KOHLER, Wisconsin (Reuters) – Brooks Koepka and Bryson DeChambeau are U.S. Ryder Cup team mates and that seemed to be the only common ground for the feuding Americans as they went through final preparations on Thursday to take on Europe at Whistling Straits.
Normally if there is any bad blood at the biennial event, it is between the two sides and their fans, but this time the spotlight has been locked on the bickering U.S. team mates.
U.S. captain Steve Stricker has done his best to try to dismiss the drama as overblown and a non-issue, but the squabble has lingered over the buildup.
Koepka was offered a last opportunity at his news conference on Thursday to put the rift to rest but instead sounded very much like someone forced into an arranged marriage.
“We are on the same team together,” summed up the world number 10. “We’ve had dinner almost every night as a team.
“I got here on Monday.
“Everyone who is on our team is interacting and everybody is participating in conversations and doing everything we need to do.”
The answer and robotic tone did not sound like someone who had settled his differences and made peace.
DeChambeau, speaking to reporters on Tuesday, had a much more positive spin, suggesting the quarrel had been driven by a lot of external factors and that the two were now good and even had dinner on Monday.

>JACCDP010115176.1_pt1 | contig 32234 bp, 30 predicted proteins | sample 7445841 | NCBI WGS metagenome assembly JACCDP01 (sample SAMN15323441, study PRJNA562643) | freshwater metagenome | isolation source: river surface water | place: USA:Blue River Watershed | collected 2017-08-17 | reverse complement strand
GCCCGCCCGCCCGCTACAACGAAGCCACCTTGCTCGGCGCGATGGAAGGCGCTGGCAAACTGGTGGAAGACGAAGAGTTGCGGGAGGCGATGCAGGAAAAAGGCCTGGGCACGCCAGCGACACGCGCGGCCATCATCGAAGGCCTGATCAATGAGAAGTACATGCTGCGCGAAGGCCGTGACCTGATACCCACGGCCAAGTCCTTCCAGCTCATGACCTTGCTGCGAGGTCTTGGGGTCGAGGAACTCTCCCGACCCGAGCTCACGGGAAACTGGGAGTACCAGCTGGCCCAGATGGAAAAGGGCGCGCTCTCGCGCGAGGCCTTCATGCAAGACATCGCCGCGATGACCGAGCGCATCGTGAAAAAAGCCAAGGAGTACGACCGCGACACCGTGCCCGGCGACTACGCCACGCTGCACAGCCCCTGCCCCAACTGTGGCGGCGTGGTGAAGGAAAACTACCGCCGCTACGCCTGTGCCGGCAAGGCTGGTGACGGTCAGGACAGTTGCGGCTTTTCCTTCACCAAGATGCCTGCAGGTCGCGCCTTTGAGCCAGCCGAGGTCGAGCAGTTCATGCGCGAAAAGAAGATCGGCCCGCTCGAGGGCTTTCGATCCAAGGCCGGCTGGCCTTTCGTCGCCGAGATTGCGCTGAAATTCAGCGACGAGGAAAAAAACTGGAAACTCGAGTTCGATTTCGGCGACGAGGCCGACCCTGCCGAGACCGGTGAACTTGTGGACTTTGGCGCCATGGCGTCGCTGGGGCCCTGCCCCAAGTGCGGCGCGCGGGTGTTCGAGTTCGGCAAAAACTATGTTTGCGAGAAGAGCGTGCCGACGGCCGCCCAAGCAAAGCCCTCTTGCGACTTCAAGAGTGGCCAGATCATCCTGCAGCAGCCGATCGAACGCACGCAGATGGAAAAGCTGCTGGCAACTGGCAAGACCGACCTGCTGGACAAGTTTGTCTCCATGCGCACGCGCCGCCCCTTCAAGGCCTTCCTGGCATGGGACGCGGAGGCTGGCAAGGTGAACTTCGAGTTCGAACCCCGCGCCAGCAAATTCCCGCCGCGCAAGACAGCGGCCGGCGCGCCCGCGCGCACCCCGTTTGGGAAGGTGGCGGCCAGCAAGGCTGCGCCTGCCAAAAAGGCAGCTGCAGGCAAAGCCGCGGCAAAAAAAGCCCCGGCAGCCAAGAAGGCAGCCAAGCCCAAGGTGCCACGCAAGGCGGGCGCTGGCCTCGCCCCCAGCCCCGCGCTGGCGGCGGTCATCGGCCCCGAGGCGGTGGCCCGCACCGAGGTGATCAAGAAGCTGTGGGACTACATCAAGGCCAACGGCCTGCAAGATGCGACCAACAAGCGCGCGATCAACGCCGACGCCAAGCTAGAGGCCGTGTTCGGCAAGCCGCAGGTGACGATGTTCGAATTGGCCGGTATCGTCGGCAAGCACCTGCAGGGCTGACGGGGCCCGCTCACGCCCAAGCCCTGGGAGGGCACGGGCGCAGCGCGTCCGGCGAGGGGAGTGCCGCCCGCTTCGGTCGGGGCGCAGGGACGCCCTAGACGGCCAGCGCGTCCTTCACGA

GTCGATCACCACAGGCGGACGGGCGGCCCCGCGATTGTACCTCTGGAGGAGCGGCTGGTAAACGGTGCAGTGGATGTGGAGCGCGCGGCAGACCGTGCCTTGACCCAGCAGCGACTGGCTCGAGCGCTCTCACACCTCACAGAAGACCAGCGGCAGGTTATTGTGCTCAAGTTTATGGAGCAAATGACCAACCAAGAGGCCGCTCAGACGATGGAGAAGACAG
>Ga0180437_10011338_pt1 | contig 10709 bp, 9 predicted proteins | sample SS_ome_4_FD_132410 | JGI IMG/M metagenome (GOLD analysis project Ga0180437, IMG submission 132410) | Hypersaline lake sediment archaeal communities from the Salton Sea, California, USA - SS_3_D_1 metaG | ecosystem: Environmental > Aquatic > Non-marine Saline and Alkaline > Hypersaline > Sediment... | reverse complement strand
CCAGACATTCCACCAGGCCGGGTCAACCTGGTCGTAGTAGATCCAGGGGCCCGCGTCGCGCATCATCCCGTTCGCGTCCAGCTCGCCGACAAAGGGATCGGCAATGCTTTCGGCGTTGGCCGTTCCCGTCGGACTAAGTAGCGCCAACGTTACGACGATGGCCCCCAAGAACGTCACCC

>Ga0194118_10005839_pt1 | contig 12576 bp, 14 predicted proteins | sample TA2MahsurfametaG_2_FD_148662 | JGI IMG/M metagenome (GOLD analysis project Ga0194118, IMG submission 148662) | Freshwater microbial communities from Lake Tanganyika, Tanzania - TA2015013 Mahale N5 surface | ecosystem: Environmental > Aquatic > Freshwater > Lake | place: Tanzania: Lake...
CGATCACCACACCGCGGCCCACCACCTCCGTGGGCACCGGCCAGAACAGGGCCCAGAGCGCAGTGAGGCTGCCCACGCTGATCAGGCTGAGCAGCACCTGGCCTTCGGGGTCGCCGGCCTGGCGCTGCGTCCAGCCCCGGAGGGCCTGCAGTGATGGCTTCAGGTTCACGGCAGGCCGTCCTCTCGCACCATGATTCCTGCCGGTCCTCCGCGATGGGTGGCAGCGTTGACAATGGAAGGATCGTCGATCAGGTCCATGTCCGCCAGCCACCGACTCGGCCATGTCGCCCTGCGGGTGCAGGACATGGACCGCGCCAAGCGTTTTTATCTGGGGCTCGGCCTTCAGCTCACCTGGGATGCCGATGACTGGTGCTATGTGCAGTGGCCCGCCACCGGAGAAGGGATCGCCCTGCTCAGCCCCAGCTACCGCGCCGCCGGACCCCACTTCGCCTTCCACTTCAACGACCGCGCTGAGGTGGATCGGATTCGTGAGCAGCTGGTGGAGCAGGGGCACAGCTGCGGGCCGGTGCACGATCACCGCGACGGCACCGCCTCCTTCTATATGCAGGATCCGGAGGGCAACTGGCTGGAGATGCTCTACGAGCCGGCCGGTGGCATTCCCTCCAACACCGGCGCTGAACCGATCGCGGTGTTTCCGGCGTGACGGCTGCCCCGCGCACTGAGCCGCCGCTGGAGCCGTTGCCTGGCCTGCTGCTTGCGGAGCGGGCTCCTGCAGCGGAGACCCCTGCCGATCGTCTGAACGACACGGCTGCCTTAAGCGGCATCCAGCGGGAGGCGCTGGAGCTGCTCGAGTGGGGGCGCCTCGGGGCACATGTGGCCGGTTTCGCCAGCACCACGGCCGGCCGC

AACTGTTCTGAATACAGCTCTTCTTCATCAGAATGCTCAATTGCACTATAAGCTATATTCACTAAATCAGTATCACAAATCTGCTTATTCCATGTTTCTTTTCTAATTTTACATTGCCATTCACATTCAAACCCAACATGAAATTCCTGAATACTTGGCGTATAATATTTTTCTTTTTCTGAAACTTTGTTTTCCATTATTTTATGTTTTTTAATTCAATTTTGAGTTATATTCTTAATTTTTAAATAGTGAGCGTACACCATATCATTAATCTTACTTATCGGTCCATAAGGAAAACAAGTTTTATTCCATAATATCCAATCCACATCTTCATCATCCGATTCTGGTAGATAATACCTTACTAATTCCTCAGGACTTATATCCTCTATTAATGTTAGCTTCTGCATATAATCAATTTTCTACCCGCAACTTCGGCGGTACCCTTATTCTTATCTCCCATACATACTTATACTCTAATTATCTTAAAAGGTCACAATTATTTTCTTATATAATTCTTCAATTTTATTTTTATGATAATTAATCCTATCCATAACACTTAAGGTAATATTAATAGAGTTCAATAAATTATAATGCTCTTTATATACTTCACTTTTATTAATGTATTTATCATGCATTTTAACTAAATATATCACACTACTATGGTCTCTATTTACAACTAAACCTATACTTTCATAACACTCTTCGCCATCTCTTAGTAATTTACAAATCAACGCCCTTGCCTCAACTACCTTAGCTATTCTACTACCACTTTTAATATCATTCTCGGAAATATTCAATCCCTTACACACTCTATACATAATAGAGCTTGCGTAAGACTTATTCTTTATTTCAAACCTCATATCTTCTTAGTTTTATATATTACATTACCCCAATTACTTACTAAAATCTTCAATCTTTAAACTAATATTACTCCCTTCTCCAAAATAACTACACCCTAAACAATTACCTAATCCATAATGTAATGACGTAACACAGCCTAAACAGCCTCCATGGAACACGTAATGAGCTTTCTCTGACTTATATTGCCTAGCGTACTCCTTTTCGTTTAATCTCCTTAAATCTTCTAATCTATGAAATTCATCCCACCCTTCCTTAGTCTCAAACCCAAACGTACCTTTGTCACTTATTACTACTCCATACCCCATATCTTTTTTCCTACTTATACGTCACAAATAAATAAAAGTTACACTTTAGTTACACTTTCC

The world number seven even left his news conference throwing out a teaser that “there may be something fun coming up” with Koepka in the future.
That was news to Koepka. If DeChambeau had plans he did not share them with him.
“I have no idea,” snarled Koepka. “I didn’t listen to the comments or hear what he said, so I have no idea.”
Koepka and DeChambeau will not be the first team mates to put their differences aside for the greater good, both agreeing they are at Whistling Straits for one reason only, to win a Ryder Cup.
Koepka also defended comments he made in a recent interview where he seemed to criticise the Ryder Cup for the disruption it can create.
The backlash was harsh, with some saying if he did not particularly care for the event, he should give his spot on the team to someone who does.
“I never said it was negative, you all spun it that way,” said Koepka. I said it was different.
“That doesn’t mean it’s bad.
“I enjoy it. I think it’s a lot of fun to play.
“I can only do my job and then you all report whatever your opinion or side might be.
“It’s how you guys take it and spin it, and you guys spun it negatively.”
(Reporting by Steve Keating in Kohler, Wisconsin. Editing by Toby Davis)